One of the most exciting classes that I teach throughout the year is the Ethnic Health & Health Disparities class – MPH 6008. This course continues to be a very unique course primarily because it allows students to investigate practical and serious ethnic health issues that are often overlooked in our society today.
Here are some of 2011 Ethnic Health & Health Disparities fieldwork projects/proposals:
The Need for Good Nutrition and Physical Activity Within the African American Population Especially the School Children
Eliminating HPV Linked Cancer Disparities among Minorities Within Eastern North Carolina
“Que Onda..?” A Discussion about Health with Honduran Male Immigrants Living in Durham, NC
Racial and Ethnic Disparities in the Treatment of Pain
Perceptions of HIV Risk among Black Women in Eastern North Carolina
Efficacy of Smoking Cessation Programs for Rural White Virginians
Obesity and its Ethnic Health Disparities
Motor Vehicle Crashes among Lumbee Youth in North Carolina
An Individual and Community-Based Intervention to Decrease the Prevalence of Diabetes among Lumbee Indian Youth and Prevent the Occurrence of Cardiovascular Disease
These fieldwork projects/proposals showed alot of diversity of the type of relevant ethnic health and health disparity issues in North Carolina and throughout the United States.
Now that a new year is upon us and a new semester in Medical Anthropology, I usually receive an inquiry from students in my latest class (ANTH 3252 – Medical Anthropology), what are the type of student fieldwork projects/proposals completed for this class? My response is usually — “Anything that is health related and an issue in which you can discover some new cultural health patterns among a specific group.” I also state, “Select a fieldwork project/proposal that is of interest to you.”
Thus from last year’s Medical Anthropology class (2011), here is a list of some of their fieldwork projects/proposals:
Obesity in America
Nursing and Stereotyping of Gender
Athritis Doesn’t Just Affect the Elderly
What Makes People Motivate to Exercise
Electronics and Technology’s Indirect and Direct Detriments to the Health of Today’s Population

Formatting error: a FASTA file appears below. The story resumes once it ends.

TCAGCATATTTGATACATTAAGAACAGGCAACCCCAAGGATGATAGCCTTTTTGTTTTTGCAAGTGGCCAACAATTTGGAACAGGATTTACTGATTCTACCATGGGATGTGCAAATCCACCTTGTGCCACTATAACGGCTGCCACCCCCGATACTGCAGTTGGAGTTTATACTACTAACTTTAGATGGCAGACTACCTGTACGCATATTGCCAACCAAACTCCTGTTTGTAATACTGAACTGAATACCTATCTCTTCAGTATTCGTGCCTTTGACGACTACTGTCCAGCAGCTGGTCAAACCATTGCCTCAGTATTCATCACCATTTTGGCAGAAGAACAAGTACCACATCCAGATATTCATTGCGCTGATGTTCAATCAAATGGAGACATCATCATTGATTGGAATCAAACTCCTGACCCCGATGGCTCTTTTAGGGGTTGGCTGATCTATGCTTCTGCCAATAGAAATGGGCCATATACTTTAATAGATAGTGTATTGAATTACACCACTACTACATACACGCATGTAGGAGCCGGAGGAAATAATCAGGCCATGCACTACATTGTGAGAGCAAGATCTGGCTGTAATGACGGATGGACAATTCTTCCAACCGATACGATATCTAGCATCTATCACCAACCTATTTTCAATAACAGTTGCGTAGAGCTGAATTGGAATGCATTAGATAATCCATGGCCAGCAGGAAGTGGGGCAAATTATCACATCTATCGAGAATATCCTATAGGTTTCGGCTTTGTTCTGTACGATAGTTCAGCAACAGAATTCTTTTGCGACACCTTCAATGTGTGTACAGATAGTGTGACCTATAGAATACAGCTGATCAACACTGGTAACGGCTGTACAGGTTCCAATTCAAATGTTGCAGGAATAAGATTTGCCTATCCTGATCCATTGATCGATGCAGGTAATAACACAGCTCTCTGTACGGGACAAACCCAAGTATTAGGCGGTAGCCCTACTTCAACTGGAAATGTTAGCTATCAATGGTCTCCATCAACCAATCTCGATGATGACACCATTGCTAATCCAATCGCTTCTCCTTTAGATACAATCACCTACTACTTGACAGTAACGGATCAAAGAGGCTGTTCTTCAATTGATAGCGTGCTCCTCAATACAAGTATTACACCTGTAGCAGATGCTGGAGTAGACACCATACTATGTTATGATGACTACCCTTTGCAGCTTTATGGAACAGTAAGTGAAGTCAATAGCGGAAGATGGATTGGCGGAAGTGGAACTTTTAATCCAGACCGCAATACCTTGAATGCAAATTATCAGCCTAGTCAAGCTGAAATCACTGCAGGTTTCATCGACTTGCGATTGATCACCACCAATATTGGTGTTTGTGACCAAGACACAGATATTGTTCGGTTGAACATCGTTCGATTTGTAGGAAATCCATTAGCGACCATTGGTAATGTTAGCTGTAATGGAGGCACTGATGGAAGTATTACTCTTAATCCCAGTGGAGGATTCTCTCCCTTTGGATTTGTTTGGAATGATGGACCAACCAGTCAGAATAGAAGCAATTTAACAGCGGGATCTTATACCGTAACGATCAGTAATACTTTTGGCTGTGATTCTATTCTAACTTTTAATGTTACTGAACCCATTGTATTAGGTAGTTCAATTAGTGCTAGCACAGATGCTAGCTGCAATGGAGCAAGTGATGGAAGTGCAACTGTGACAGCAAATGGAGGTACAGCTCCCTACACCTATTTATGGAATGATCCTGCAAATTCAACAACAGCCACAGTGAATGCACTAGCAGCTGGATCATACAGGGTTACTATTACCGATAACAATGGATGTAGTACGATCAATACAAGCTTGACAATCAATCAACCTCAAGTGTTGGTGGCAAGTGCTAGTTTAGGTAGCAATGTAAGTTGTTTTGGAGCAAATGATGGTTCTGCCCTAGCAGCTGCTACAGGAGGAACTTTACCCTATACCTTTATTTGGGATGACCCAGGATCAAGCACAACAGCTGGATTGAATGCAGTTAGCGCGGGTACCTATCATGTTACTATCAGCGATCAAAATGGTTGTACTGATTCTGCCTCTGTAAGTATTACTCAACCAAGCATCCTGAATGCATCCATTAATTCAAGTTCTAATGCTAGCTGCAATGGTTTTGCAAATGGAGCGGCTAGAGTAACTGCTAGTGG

Combat-Related Post Traumatic Stress Disorder: Soldiers’ Unseen Scars
Working Women and Eating Habits
Why African American Men Delay Seeking Healthcare
Well, that’s it! Last year, students completed some outstanding fieldwork projects/proposals and I’m sure this Medical Anthropology 2012 class will surprise me again with some outstanding fieldwork projects/proposals. I can’t wait to read them all at the end of the semester!
We are officially back again! The Spring 2011 semester is underway and it looks like another very active and engaging set of classes. My three courses consist of:
1. Medical Anthropology: ANTH 3252 – DE format – Undergraduate
2. Professional Development Anthropology: ANTH 4501 – Face to Face – Undergraduate
3. Ethnic Health & Health Disparities: MPH 6008 – DE format – Graduate
All three courses presents their challenges because they require me to design the course material in an approach that appeals to three different student audiences. In particular, my two DE classes allow me to present my lecture material in podcasts and webcasts formats. Although it takes alot of extra prep time to get these podcasts and webcasts lectures together, once I begin recording each lecture that’s when the fun starts. By the end of each podcast and webcast lecture, I cover a majority of my key critical thinking points and also try to keep each lecture fresh and entertaintaining. Both of these DE courses (Medical Anthropology and Ethnic Health & Health Disparities) are very unique courses in which I can feel that students truly want to take what they learn from these classes and apply these concepts and issues to real life medical and health care issues.
As for my Professional Development Anthropology class, it is designed to give students practical real life skills and opportunities that will prepare them for the next stage in their academic or professional careers. Here I try to get all students to take that important step forward now by asking questions, listening to experts who visit the class, and visiting ECU programs that will give them special insight into professionalizing their anthropological training. Of course the overall goal of the class is to provide students with more of an organized and visual outlook of their future in the field of anthropology. Yet the real outcome of this class is to reduce the anxiety and uncertainty that many students feel when taking the next step forward in their professional careers. Something that all of us face at some point in our career. Matter of fact, I wish that I had a course like this when I was an undergraduate anthropology major at Miami University (Oxford, OH) back in the 70s!
That’s right, another semester is underway and I’m looking forward to learning something new again!